More than half of evangelicals oppose cutting government funds for poor, survey shows - The Denver Post
For a group considered to be the Republican faithful, evangelical Christians surprised pundits in a recent poll: Fifty-eight percent said they oppose cutting federal spending that is targeted to help the poor.
Republicans overall are evenly split on that question.
And 60 percent of evangelicals said they favor raising taxes on millionaires, according to a recent survey by Public Religion Research and the Religion News Service.
Raising anyone’s taxes is anathema to a majority of Republicans.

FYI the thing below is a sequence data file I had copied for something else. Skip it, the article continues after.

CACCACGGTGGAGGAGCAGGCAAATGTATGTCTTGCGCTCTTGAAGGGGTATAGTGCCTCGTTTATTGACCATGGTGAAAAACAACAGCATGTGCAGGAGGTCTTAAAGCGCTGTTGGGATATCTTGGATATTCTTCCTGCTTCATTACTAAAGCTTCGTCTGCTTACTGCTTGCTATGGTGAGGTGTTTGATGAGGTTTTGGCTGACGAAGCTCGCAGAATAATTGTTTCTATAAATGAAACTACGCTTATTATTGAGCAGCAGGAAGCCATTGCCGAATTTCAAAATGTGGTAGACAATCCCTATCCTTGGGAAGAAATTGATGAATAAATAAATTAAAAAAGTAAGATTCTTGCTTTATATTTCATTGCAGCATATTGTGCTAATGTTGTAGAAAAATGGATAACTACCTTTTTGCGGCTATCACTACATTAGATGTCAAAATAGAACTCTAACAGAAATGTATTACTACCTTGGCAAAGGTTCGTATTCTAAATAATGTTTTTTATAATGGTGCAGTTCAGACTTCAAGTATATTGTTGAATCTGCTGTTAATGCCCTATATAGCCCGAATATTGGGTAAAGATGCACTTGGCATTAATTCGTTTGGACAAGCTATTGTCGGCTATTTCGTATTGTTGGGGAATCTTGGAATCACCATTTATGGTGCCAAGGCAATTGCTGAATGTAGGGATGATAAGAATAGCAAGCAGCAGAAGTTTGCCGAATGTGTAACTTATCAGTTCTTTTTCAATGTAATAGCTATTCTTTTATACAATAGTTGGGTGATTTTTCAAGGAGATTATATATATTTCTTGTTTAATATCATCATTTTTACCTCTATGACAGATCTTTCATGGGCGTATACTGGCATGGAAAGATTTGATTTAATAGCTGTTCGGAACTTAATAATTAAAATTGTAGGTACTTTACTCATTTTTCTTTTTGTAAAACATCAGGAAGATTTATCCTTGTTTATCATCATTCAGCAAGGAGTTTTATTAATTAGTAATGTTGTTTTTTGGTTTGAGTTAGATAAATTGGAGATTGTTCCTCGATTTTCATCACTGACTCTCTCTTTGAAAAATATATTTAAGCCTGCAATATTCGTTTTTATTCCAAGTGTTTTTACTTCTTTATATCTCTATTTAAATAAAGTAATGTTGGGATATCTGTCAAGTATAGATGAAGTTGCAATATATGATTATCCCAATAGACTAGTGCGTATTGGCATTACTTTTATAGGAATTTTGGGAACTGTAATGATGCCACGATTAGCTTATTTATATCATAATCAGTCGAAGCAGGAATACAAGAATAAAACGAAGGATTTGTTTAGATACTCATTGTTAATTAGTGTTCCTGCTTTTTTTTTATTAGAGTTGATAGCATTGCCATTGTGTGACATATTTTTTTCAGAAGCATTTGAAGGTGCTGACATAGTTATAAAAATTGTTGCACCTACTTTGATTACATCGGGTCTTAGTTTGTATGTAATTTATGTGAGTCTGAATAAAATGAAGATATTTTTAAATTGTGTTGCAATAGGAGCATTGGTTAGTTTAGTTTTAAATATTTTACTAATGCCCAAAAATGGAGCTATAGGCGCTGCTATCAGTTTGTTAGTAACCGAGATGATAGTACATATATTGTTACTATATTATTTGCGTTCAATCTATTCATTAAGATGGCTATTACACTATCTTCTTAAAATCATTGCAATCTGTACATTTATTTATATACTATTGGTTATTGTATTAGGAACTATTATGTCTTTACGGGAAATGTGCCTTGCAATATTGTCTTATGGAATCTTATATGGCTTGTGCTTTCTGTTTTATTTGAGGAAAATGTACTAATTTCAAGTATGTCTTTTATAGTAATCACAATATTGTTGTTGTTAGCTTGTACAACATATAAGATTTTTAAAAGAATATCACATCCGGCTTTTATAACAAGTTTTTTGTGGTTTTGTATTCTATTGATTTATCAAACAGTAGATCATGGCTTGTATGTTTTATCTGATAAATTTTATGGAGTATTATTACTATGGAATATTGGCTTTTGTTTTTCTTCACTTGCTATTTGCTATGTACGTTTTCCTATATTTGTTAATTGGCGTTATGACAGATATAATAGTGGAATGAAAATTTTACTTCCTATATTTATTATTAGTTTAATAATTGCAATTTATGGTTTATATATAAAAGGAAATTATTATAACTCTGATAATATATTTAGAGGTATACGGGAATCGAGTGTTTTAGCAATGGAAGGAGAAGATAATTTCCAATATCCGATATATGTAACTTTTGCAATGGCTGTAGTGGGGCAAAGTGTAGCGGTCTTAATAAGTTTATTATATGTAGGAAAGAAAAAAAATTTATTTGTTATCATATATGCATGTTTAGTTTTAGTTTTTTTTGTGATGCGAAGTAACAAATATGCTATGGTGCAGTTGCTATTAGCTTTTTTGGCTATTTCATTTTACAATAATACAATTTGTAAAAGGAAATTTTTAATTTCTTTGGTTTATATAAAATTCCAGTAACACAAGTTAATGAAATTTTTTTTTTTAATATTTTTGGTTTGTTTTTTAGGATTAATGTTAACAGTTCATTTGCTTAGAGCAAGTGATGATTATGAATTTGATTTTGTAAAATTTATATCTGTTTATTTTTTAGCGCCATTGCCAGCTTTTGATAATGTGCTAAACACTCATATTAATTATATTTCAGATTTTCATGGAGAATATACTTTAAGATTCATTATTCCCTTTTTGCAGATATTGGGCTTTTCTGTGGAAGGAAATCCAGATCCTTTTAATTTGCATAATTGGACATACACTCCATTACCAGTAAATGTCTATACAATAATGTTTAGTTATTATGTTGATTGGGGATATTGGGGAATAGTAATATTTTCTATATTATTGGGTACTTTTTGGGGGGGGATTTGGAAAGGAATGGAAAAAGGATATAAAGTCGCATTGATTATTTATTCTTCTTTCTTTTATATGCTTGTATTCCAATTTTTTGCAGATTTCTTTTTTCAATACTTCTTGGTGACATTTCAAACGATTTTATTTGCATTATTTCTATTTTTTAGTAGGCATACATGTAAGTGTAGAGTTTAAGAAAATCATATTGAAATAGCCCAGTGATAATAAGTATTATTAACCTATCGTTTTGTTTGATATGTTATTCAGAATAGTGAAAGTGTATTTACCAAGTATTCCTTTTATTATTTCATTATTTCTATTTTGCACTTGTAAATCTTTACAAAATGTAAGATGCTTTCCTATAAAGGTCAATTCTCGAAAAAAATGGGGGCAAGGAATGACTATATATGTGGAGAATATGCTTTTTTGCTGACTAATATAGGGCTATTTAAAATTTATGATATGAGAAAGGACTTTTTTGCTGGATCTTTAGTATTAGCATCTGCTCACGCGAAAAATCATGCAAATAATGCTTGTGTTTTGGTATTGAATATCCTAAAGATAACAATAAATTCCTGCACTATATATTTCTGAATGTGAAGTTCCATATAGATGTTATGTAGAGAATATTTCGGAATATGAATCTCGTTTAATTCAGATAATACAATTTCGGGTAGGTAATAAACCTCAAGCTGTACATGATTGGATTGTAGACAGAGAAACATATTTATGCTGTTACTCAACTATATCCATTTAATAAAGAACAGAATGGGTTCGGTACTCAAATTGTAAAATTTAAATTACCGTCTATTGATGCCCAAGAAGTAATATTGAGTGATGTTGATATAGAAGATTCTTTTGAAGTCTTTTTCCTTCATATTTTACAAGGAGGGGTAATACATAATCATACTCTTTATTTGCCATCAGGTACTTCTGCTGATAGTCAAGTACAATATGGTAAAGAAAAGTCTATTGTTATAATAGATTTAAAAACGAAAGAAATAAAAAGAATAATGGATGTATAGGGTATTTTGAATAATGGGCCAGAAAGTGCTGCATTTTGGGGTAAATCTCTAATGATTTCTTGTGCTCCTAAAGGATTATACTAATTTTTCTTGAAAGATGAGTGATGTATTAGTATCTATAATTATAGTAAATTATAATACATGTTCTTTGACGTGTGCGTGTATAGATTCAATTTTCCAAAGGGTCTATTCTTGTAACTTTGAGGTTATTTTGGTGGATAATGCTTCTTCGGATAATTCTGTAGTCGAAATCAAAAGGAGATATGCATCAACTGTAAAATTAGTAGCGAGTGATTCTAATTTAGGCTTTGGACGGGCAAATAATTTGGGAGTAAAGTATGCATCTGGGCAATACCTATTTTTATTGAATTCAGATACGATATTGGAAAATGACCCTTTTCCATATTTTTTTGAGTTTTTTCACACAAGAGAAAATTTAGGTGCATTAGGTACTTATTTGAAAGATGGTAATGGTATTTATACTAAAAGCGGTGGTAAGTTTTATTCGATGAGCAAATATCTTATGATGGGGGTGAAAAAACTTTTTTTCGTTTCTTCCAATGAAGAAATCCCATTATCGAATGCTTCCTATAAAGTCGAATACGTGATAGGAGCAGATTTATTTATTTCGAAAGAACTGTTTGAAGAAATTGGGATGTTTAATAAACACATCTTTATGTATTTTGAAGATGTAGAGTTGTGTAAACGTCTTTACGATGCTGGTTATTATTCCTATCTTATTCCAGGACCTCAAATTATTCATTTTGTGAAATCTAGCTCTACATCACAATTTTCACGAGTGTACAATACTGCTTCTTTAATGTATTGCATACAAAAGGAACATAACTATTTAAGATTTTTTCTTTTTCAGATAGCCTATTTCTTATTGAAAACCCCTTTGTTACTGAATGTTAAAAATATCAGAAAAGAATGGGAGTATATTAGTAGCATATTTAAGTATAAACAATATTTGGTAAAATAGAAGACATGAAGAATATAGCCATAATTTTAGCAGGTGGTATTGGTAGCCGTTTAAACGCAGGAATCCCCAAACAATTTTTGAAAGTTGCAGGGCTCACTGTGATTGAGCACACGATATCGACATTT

“White evangelicals as a whole remained solidly in the Republican camp in previous elections. However, this kind of opposition to the Republican budget-cutting strategy is significant,” said the Rev. Jim Wal lis, president and chief executive of the progressive evangelical organization Sojourners.
“But to careful observers,” Wallis said, “it shouldn’t be shocking. Many evangelicals, and especially their younger generation, now see poverty as a fundamental biblical issue and believe budgets are moral documents.”
The poll, conducted Nov. 10-14, found that 70 percent of Americans in general oppose cuts to social programs. About 80 percent believe the gap between the rich and poor has widened, and about 66 percent say the government should do more to close that gap.
Yet American ambivalence on this subject shows up in another question, when 71 percent answered that they agree poor people have become too dependent on government assistance.